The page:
George Thomson

Born: May 6, 1951;

Died: November 4, 2023

IN Glasgow, the city of “characters”, few were as fondly regarded and respected as George Thomson. George was one of Scotland’s best-known independent graphic designers, his work coming to be greatly valued by a cast of firms and corporations traversing media, business, sport and local government. Yet, confining any appreciation of him to his professional success in these sectors fails to do him justice.

From his early days as a young professional footballer with Dunfermline, Albion Rovers and Bolton Wanderers to his later life as a businessman, friends and colleagues recall a handsome and generous man who was never happier than when sharing his success with others.

Not long after retiring from first-class, professional football, Mr Thomson discovered a passion for rugby which led to him playing at a senior level for Glasgow Accies. His friend, the former Scotland and British Lions international, John Beattie, once described him at a charity dinner as “a better Number 8 than him”. And while Mr Beattie may have been exaggerating there are few other Scottish sportsmen who played football and rugby with equal distinction.

In St Helen’s Catholic Church, Langside, at his Requiem Mass the priest, Fr Benneth, described him as a man devoted to his faith and to his family and committed to working for the happiness of others. He retained a lifelong love for Celtic Football Club and counted several of the famous Lisbon Lions among his friends. That there wasn’t an empty seat in the church during the celebration of Mr Thomson’s life was testament to the affection and admiration in which he was held.

His great friend, Stephen Park Brown, who delivered the eulogy, said of him afterwards: “George was a great ambassador for his faith and for Glasgow. I’ve rarely encountered another whose attitude to life so closely reflected the values and mood of this city. He leaves a large hole in the lives of many here today.”

George Francis Thomson was born at Bellshill Maternity Hospital into a working-class Glasgow family headed by his mum, Maureen (or Mary as she was known in her home town of Dublin) and his dad George, a steelworker. It was a happy childhood where George attended St Jude’s primary in Barlanark, followed by St Gregory’s secondary where he would become head boy and begin to shine at art.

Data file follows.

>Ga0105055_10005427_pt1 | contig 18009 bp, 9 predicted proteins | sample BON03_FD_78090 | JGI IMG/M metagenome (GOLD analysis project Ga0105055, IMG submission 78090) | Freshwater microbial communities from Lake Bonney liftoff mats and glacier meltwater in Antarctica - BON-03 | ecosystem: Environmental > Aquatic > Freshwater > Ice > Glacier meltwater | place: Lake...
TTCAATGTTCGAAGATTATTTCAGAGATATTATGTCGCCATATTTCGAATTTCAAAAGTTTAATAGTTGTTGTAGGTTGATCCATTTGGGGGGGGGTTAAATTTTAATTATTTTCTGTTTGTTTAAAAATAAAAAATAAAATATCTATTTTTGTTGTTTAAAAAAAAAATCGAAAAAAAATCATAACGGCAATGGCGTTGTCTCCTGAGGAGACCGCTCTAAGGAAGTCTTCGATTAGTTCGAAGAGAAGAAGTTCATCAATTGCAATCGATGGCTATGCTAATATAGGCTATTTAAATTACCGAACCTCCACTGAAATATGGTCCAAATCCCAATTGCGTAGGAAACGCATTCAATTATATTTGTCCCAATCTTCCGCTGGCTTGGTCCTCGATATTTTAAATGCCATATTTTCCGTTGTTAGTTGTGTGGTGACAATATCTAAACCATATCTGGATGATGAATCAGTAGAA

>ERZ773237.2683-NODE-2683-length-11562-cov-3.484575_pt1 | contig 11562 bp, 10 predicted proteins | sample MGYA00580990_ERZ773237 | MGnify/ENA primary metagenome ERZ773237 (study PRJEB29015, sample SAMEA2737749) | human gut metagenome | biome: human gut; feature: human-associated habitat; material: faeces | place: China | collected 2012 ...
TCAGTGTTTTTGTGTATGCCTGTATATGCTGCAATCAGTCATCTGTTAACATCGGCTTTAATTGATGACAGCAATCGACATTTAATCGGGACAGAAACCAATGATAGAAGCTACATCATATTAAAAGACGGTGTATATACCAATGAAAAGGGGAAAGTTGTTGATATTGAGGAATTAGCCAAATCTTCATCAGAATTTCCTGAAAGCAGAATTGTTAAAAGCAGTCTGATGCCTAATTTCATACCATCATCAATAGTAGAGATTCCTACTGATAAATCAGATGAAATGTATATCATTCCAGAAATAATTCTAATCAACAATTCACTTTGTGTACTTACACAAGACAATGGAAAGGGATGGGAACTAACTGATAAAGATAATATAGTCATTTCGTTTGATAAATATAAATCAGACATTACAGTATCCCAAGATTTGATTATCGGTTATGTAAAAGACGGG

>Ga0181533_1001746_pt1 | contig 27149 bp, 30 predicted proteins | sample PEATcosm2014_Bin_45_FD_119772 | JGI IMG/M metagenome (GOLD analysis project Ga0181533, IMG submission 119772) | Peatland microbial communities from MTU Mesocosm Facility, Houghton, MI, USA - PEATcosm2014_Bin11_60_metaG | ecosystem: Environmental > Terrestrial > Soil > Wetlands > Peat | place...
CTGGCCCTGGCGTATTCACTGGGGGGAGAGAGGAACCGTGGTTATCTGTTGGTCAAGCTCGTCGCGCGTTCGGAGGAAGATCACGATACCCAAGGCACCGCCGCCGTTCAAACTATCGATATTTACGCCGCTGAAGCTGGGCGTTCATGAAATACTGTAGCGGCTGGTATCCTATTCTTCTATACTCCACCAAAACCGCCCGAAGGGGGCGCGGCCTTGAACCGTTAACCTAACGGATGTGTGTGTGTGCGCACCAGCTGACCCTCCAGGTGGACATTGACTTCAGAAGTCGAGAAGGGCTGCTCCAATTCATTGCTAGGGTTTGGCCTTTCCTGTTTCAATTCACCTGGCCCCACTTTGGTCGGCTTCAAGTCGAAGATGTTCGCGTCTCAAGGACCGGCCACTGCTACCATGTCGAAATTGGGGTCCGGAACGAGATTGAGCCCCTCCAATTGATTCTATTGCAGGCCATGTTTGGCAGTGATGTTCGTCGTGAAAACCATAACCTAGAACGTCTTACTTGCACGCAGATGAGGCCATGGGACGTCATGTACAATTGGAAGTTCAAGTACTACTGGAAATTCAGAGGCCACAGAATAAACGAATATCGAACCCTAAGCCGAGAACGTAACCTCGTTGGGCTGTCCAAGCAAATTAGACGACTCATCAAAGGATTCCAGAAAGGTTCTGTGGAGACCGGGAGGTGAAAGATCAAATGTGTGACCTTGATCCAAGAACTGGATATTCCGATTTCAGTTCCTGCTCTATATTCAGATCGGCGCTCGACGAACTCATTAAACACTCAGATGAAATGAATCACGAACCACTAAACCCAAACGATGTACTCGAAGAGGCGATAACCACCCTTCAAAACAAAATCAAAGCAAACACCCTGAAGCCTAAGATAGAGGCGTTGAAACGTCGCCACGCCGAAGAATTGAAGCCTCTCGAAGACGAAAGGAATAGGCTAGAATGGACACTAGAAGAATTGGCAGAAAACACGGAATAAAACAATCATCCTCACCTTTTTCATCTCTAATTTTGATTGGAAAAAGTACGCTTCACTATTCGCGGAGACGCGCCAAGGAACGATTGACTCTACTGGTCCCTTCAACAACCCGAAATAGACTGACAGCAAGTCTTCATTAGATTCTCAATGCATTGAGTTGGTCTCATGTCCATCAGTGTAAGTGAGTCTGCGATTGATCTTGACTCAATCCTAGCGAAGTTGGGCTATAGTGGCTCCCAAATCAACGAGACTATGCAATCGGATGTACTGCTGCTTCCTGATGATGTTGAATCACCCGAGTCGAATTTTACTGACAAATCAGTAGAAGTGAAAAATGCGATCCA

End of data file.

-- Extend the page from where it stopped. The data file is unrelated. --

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A talent for football was also becoming evident and within a year or so George was playing as a goalkeeper for the well-known junior club Blantyre Celtic while attending the Glasgow College of Building and Printing. This led to his first job at the National Trust for Scotland in Edinburgh as a graphic designer. His goalkeeping talents were also being recognised at a senior level as a host of clubs summoned him to keep watch over their goal areas.

As an innovator with his own ideas about the importance and impact of good design it was inevitable that he would soon look to form his own company, which he duly did in 1983. Thus, Geo-Graphics was born which would soon become a familiar name in Glasgow’s business firmament, known for its ability to deliver high-spec design concepts quickly, but also for the personal charisma of its kenspeckle principal.

Not long afterwards he won a contract for the BBC to supply graphics for the iconic and fondly remembered comedy drama series Tutti Frutti which kicked off a long association with the BBC and other media companies.

At the BBC’s old brick sandstone galleon on Queen Margaret Drive in the city’s west end he would encounter his old teacher John McCormack who was controller of BBC Scotland throughout the 1990s. It was around this time that his business began to bloom.

On one occasion, having been commissioned by a multinational enterprise to design logos and a matching suite of brand folderols, he was upbraided by one of the corporation’s senior executives who had seemed aghast when George produced a pencil and began making doodles on some stray headed notepaper. “Is that all we’re paying you for? I do hope you’ll be using something more sophisticated than that,” said the pin-striped walloper. “These are just the tools; the sophistication is all inside here,” said George, tapping the side of his head. “This is what you’re paying me for.”

On another occasion, when the grand company opening of a local car firm (to be performed by Diana Dors) required some marketing artwork, George was suddenly thrown the keys of the owner’s top-of-the range Mercedes and told to move it. Never having previously driven an automatic, he shifted it into drive when it ought to have been reverse and drove it straight through the glass entrance of the main showroom. He emerged from the delinquent Merc with studied insouciance;,clicked it shut and threw the keys to their stricken owner with a “there you go” before walking out of the showroom.

As Glasgow’s old Finnieston district began its re-birth as a food and drink arrondissement, George moved his business into Argyle Street and expanded his staff to meet the needs of an assortment of new customers such as Coca Cola and the newly-formed Loch Lomond and the Trossachs National Park. He was also becoming the go-to designer for many firms in Glasgow’s lively building and construction sector.

He was appointed to the board of Spina Bifida Hydrocephalus Scotland for whom he helped raise tens of thousands of pounds with several memorable charity nights.

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George died suddenly and very unexpectedly, departing in his sleep with his beloved Jackie by his side.

He was a proud dad, brother, uncle and a loving partner. He is survived by Jackie, son Chris, daughters Steph and Caitlin and his grandson, Lochlan.